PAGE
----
It has never happened before: a Bollywood event getting front page coverage in Canadian mainstream papers. And the leading pair getting all the spotlight, crowned 'Bollywood royalty'.
As the Guru premiere in Toronto became a historic event, the Canadian media took note of its significance for the South Asian community, for Toronto, and covered the story accordingly: Toronto Sun plastered its front page with a giant photo of Abhishek Bachchan and Aishwariya Rai entering Toronto's Elgin Theatre.
'Bollywood comes to Toronto,' yells the page 3 headline where the paper published another two photos accompanying a flattering story. 'Pandemonium reigned as thousands of fans blocked to the premiere of Indian film Guru. As thousands lined Yonge Street for a look at them (Bachchan and Rai), people walking by didn't even know who they were or what was going on there.'
'Somewhere Tom Cruise and Katie Holmes, and maybe Angelina Jolie and Brad Pitt, must have been jealous since the hottest stars on this continent last night were Abhishek Bachchan and his beautiful co-star and girlfriend, Aishwarya Rai.'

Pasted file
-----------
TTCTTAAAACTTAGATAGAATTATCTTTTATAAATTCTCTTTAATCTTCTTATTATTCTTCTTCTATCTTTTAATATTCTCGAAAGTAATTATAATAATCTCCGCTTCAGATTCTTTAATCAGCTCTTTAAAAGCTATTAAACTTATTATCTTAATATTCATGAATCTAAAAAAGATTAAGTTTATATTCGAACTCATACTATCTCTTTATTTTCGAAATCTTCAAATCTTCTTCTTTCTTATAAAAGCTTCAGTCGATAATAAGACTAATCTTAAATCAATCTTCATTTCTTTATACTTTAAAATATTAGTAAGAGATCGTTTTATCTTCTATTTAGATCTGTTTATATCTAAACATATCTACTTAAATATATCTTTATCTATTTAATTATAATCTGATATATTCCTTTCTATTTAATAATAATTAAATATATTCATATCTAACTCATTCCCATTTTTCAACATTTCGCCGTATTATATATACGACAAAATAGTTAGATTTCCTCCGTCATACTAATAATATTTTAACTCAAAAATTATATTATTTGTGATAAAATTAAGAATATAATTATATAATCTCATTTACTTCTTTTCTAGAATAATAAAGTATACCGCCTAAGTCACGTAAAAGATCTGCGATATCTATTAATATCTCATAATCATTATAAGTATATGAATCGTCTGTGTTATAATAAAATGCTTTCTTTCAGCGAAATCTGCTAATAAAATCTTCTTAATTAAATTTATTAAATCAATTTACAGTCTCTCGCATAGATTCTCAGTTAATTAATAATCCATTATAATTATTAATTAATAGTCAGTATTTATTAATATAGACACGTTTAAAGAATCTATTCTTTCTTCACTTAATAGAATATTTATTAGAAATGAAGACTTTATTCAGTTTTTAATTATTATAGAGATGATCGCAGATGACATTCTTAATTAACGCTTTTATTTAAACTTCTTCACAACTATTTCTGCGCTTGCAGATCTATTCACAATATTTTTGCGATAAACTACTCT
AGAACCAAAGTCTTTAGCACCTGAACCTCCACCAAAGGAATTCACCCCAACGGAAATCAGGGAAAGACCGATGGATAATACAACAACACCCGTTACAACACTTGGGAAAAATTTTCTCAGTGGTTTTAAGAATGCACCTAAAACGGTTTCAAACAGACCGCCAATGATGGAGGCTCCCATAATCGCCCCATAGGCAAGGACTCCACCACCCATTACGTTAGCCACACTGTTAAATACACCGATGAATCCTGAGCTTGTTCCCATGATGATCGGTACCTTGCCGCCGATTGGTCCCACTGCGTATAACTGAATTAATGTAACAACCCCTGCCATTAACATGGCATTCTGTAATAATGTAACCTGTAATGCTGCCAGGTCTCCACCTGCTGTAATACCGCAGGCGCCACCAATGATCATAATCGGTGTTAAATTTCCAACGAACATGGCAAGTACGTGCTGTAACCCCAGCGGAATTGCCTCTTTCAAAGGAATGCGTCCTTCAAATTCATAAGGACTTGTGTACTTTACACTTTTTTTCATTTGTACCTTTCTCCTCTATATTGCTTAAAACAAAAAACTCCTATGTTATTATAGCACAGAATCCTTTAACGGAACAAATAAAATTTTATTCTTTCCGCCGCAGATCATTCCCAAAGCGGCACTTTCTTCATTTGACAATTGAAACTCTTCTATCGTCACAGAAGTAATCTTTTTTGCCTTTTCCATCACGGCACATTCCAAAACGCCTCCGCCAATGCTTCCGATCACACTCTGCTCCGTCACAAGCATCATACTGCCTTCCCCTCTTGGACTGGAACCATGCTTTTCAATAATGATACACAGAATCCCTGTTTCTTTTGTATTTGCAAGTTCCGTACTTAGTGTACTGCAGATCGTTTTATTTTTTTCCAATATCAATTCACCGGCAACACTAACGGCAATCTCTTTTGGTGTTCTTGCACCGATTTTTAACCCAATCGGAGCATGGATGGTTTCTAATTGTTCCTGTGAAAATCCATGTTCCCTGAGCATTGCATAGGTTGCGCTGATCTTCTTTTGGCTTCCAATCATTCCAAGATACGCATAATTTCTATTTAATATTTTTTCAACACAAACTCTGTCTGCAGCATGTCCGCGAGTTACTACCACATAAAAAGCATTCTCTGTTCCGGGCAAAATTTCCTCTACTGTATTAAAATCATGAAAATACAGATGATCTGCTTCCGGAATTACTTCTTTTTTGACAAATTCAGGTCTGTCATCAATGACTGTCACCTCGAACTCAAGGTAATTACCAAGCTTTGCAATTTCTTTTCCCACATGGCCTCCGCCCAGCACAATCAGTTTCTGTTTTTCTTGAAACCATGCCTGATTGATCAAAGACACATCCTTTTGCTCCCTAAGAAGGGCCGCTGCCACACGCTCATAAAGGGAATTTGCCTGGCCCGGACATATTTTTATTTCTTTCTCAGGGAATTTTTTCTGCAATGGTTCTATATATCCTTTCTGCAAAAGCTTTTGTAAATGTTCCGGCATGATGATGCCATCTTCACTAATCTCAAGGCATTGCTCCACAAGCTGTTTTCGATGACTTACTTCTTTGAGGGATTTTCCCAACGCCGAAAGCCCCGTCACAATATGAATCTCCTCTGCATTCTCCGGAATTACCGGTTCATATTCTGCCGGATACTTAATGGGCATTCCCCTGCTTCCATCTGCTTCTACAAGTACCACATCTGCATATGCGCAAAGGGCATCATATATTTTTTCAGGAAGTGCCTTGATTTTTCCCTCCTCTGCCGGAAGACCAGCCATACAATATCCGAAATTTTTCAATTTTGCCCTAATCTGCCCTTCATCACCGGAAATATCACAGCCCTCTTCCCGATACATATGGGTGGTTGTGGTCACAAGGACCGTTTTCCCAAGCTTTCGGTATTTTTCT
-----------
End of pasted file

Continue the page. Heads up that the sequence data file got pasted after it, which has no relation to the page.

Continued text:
'Bollywood on the red carpet,' was the banner headline in the Toronto Star with photographs of the Guru actors all smiles, their fans behind them.
It must have been a pleasant surprise to South Asians and film distributor Roger Nair to seeing another full page story with several photographs in the Toronto Star on January 13, captioned 'Mumbai Mania on Yonge Street,' 'Premiere draws on the hype only Bollywood can muster,' and that 'Indian heartthrob Abhishek pushes through the crowd with Aishwarya.'
National Post wouldn't let itself lag behind other papers. They too came out with a full page headline, 'Bollywood comes to a screen near you.'
The gala debut of a mainstream Indian movie is evidence of Canada's growing clout in this burgeoning and increasingly lucrative niche market.
The cultural climate in Toronto and other Canadian metros has changed remarkably where the biggest Bollywood films can now draw more audiences than Hollywood movies in some Canadian theatres, and where even some of the country's biggest movie chains have begun screening Indian films.
Cineplex and AMC are the biggest cinema chains in Canada, When one of Cineplex's Surrey (British Columbia) theatres ran a Hindi movie as an experiment, the film out-grossed Hollywood movies playing at the cinema.
'We knew we were on to something,' Pat Marshall, vice-president of communications at Cineplex Entertainment is quoted as saying.
Film distributor Roger Nair is optimistic that 'in two years' time, the market for these (Bollywood) films will be as big as in the UK. It's huge there because it's not just Indians going to see them.'
Photographs: Sanjeev Khullar